A high level committee headed by former Reserve Bank Governor Bimal Jalan, which looked into governance and ownership issues relating to market infrastructure institutions (MIIs), has come out with prudent recommendations that should reassure investors. The market infrastructure in India has three components — stock exchanges, clearing corporations and depositories. Of these, stock exchanges have undergone a huge transformation in the reform era because of the large increase in the number of investors and share volumes, which in turn required a considerable infusion of both technology and capital. One important change has been the conversion of stock exchanges from mutual entities and associations of brokers into demutualised corporates with shareholders. A distinctive feature of the new set-up is the total separation of trading, management, and ownership rights. The number of stock exchanges has shrunk: there are only two main ones, the BSE and the NSE, both having trading terminals across India. With the possibility of new exchanges coming up, there is a need to prescribe new rules of ownership and governance.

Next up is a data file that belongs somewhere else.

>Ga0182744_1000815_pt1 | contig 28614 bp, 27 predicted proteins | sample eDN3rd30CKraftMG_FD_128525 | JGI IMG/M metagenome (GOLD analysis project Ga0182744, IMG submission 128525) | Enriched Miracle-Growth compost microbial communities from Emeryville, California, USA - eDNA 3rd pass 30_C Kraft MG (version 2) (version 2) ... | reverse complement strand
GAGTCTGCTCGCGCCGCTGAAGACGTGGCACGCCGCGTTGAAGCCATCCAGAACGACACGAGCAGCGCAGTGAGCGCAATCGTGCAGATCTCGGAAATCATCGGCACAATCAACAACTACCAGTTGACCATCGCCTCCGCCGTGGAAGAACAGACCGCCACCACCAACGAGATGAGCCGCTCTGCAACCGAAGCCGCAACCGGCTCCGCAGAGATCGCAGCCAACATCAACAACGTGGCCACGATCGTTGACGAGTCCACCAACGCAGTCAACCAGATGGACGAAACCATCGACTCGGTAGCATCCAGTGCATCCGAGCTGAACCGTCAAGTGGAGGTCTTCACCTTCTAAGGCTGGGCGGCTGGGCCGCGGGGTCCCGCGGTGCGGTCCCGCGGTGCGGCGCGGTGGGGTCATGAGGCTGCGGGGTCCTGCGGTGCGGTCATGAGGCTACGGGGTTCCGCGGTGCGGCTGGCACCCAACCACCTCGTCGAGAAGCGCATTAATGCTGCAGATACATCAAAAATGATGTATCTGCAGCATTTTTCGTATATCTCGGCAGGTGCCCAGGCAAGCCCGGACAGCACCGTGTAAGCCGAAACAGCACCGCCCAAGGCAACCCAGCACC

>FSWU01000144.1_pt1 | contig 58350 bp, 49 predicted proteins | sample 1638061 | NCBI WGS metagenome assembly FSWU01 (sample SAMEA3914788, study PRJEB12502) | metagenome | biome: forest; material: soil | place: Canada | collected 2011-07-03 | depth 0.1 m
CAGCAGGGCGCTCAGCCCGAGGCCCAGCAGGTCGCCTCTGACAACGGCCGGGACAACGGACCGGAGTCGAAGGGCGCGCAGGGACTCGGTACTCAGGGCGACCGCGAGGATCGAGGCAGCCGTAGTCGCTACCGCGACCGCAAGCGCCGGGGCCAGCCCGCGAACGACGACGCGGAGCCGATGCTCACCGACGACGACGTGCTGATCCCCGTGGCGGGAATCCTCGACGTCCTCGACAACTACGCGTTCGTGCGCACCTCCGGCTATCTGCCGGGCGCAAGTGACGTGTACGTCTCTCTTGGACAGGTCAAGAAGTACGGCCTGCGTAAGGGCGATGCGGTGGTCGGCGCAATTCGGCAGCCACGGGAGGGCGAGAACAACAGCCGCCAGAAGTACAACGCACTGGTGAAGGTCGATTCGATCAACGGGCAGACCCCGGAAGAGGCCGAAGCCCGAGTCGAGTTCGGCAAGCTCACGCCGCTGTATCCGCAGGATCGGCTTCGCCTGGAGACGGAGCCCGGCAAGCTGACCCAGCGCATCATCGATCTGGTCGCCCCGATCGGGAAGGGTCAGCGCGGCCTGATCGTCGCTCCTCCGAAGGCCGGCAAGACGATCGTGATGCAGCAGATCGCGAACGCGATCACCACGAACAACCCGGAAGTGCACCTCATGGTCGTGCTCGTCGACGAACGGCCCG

The Committee suggests the raising of entry level barriers for the new exchanges. Only financial institutions and banks with a net worth of Rs.1,000 crore could become anchor investors, owning up to 24 per cent of the capital in the first instance to be reduced to 15 per cent over 10 years. Interestingly, both on- and off-balance sheet items of an entity are to be considered while calculating the limits of shareholding. That should reduce the scope for financial engineering. There will be a cap on the profits that the MFI shareholders can enjoy and on the remuneration of top executives of the exchange. Trading and clearing members will be ineligible to serve on the boards and the number of public interest directors should be at least equal to those representing the shareholders. No stock exchange will be allowed to list, a recommendation that should put an end to a long-standing controversy over conflict of interest. Stock exchanges and other MIIs will have to fulfil the disclosures and corporate governance requirements of the listing agreement applicable to public companies. Clearly, the Jalan Committee has taken note of the fact that stock exchanges will continue to have regulatory functions. The bar has to be kept high to admit only genuine players.